“We are trying to turn it around. We’re doing everything we can to be good dairy farmers,” Scott said.

No experience? No problem

Coming from another industry himself, Scott is keen to give people with no experience a go. For example, one of their staff used to be a shearer.
“A lot of jobs are for people with experience but experience doesn’t come from nowhere. If someone is willing to give it a go and they fit in with our values and purpose then we will employ them,” he said.
“In schools, there is not a lot of push for kids to become dairy farmers and it’s sad. It’s such a great industry to be part of,” Ann said.
They put people as number one on the farm and both enjoy training staff. All their staff are enrolled in Primary ITO courses and one of their plans is to have a Gateway high school student spend time onfarm.
With the farm’s steep terrain, they make sure they have an excellent health and safety culture.
All the farm’s all terrain vehicles (ATVs) have roll-over bars and light bars fitted. Farm staff have head torches and must wear helmets and high-vis jackets when using the ATVs. There are also a lot of no-go areas on the farm.
“The steep paddocks we use as day paddocks because we don’t want anyone riding around them in the dark. In the really steep paddocks we use a dog to go get the cows or young stock.”
Half of the cows are wintered at Moeraki at a graziers while the other half and the young stock stay onfarm.

Fresh beets

The Brigadier fodder beet paddocks are cropped for two years then planted in oats as a catch crop which is made into whole crop silage or baled into balage before finally going back into grass.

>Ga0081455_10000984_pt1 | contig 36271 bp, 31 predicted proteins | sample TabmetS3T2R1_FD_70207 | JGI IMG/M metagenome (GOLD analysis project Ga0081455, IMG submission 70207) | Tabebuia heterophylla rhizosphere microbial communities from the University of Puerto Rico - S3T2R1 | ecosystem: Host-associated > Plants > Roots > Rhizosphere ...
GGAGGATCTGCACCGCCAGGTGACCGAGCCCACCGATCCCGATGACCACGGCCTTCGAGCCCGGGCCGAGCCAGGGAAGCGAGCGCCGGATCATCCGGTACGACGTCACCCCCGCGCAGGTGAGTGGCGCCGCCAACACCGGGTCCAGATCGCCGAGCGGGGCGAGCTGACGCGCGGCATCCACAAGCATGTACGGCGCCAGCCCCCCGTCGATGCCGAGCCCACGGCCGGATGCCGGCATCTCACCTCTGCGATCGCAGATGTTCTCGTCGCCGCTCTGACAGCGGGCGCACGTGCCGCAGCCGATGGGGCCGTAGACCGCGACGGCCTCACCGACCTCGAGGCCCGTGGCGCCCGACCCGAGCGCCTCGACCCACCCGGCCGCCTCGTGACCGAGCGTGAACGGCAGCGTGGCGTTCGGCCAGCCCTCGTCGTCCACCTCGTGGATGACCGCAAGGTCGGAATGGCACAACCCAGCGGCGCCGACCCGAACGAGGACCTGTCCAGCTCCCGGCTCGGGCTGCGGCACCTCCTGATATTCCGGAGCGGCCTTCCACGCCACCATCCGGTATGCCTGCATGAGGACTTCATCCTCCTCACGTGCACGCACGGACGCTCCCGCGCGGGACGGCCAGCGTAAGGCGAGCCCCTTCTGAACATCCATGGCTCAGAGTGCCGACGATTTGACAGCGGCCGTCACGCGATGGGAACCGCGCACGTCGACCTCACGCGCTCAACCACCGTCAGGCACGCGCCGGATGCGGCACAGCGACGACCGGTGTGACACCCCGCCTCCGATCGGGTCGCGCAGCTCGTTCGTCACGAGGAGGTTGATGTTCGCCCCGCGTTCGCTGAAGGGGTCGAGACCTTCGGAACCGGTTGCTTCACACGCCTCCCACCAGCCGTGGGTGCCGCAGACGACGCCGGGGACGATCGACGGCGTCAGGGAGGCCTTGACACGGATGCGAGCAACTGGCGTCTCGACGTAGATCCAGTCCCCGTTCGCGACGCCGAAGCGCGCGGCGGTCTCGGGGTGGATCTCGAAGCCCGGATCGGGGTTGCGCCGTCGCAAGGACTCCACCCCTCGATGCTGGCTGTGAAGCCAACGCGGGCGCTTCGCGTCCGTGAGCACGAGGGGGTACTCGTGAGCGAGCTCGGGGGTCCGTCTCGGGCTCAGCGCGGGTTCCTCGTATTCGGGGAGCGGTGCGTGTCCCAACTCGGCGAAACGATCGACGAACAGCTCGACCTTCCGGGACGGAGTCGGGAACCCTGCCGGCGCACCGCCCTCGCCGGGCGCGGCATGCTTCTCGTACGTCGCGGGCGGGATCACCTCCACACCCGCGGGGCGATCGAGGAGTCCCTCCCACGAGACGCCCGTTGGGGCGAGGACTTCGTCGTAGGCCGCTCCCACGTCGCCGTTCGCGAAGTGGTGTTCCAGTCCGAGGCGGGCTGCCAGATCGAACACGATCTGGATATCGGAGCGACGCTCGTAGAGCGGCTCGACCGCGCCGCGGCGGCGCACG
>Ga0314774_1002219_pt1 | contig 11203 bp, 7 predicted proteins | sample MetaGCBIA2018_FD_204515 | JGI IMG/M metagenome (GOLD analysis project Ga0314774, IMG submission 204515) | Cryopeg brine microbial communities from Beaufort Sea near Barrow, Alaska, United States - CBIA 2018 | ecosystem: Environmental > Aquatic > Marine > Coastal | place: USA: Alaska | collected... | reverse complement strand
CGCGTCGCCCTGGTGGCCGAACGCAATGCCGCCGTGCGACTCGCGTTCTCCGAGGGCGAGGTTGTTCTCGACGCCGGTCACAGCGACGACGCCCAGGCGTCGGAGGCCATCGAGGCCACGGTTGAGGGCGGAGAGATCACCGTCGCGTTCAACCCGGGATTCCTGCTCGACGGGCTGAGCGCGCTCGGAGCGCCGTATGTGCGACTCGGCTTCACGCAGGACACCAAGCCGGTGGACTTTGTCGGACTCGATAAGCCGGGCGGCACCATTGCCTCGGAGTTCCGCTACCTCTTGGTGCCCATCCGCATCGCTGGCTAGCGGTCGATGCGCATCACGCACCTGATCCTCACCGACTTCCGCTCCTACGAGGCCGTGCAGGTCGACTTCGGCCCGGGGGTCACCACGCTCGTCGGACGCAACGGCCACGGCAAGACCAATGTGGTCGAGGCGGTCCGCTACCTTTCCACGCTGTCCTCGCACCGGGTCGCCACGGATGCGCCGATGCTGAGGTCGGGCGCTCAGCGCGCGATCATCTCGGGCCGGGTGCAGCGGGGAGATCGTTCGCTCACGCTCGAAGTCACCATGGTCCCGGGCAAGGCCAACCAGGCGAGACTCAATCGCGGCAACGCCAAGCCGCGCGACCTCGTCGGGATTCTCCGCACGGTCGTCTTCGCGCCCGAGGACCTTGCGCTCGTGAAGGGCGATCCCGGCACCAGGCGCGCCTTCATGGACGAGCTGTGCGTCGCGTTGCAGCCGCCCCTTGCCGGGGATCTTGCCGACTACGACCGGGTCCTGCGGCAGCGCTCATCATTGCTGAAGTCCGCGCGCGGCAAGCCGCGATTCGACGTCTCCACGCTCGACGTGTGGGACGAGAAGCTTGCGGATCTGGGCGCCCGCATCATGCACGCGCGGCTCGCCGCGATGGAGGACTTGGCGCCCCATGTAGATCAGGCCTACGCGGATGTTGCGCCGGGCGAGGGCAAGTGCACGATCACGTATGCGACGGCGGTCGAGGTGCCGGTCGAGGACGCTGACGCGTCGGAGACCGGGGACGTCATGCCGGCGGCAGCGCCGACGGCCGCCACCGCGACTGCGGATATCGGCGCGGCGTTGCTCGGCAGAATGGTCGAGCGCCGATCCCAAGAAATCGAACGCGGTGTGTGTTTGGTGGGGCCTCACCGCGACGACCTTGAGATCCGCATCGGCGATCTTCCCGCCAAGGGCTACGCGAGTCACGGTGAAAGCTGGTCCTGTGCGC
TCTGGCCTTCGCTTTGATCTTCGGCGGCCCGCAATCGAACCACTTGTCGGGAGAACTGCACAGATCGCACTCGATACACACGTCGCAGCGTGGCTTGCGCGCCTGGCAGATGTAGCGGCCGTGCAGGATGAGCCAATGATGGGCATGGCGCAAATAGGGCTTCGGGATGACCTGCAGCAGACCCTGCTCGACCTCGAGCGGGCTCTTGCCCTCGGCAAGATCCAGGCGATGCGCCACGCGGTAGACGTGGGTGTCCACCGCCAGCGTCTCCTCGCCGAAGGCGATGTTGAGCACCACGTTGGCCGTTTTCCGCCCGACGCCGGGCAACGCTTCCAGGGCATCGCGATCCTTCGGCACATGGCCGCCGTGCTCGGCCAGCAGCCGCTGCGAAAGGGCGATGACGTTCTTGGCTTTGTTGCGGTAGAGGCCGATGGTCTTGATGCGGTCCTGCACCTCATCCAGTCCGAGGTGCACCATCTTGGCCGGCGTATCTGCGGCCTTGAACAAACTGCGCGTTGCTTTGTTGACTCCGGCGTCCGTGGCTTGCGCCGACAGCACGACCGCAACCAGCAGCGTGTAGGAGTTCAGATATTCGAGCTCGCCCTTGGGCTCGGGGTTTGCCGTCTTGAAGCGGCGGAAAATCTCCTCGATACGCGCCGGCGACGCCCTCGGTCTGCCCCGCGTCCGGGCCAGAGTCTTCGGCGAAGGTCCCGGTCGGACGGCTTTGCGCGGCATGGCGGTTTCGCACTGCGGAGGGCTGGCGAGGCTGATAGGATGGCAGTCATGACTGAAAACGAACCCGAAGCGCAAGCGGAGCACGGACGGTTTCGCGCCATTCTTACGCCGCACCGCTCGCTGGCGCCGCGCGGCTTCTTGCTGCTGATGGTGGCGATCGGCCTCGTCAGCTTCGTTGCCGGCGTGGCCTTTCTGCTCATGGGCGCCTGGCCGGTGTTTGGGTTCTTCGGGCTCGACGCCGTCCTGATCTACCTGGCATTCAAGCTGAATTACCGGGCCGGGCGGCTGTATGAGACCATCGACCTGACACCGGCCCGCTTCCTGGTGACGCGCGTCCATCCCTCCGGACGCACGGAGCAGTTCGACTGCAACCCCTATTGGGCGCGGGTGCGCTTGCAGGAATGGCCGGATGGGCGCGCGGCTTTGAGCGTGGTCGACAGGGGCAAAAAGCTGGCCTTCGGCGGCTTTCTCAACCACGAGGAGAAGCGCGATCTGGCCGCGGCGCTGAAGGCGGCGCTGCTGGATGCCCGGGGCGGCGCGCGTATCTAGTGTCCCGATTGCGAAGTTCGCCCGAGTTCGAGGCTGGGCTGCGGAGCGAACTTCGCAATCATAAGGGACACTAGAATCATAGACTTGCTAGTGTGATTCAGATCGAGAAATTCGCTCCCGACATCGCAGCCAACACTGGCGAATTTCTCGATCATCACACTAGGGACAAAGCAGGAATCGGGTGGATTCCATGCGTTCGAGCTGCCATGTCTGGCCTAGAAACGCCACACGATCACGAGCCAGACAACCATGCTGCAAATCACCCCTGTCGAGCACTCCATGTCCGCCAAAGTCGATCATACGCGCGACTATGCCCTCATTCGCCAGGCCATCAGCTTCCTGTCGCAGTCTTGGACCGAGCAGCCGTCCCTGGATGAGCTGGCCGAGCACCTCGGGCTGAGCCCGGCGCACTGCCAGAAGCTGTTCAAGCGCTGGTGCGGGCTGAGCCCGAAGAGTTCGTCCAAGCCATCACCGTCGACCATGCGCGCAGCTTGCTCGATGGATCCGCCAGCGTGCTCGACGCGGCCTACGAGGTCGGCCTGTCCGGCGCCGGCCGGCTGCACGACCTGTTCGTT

A grazing plan is followed with crop fed down slopes. Swales and critical source areas are grazed last. Portable water troughs are moved daily and the backing fence kept close.
“We get the contractors and seed reps and staff together and plan the winter grazing each year to make sure we’re doing it the best we can and to manage any risk,” Scott said. “At the end of the day, no one wants their cows in mud,” Ann said.
“And we don’t want soil erosion either,” she said.
With no irrigation, they plan for dry summers planting 20ha of summer turnips which is also part of their regrassing programme.
They’ve found the Aber high sugar grasses work best in their climate and soils but they add in timothy, chicory, plantain and red and white clovers as well.
They’re also ready for snow in winter as well as during calving. At least once a year the tanker doesn’t make it up the gravel road because of it.
Cows are a huge passion for the couple. They both like black cows and find LIC Kiwicross cows to be economical. The herd is closing in on a kilogram of milk solids per kilogram of liveweight.
The steep terrain has made a feed pad near the dairy a must so there is little feeding out on paddocks with tractors plus they’ve converted the farm’s old woolshed to a calving pad.
“We’re really enjoying enhancing this farm and the trust is right behind us,” Scott said.
Next on their list is extending the effluent K-lines from covering 53ha to 140ha and to start planting riparian areas with natives to add to the trees already there.
Ann’s family came from Scotland to their wedding two years ago and the couple have plans to visit them once Covid has loosened its hold on the world.
“They’ve been in seven months of lockdown now over there. It’s been really tough,” Ann said.
“But it’s been really tough for our staff too.
“We have one here from Chile and one Filipino and we make sure they keep communications up and we make sure everyone is happy as much as we can.
“People, animals and the environment are always our focus.”

Otago/Southland Share Farmer Merit Awards:

DairyNZ Human Resources Award – Scott & Ann Henderson
Ecolab Farm Dairy Hygiene Award – Matthew & Moniek Van Hout
Federated Farmers Leadership Award – Matthew & Moniek Van Hout
Honda Farm Safety and Health & Biosecurity Award – Scott & Ann Henderson
LIC Recording and Productivity Award – Matthew & Moniek Van Hout
Meridian Farm Environment Award – Scott & Ann Henderson
Ravensdown Pasture Performance Award – Scott & Ann Henderson
Westpac Business Performance Award – Scott & Ann Henderson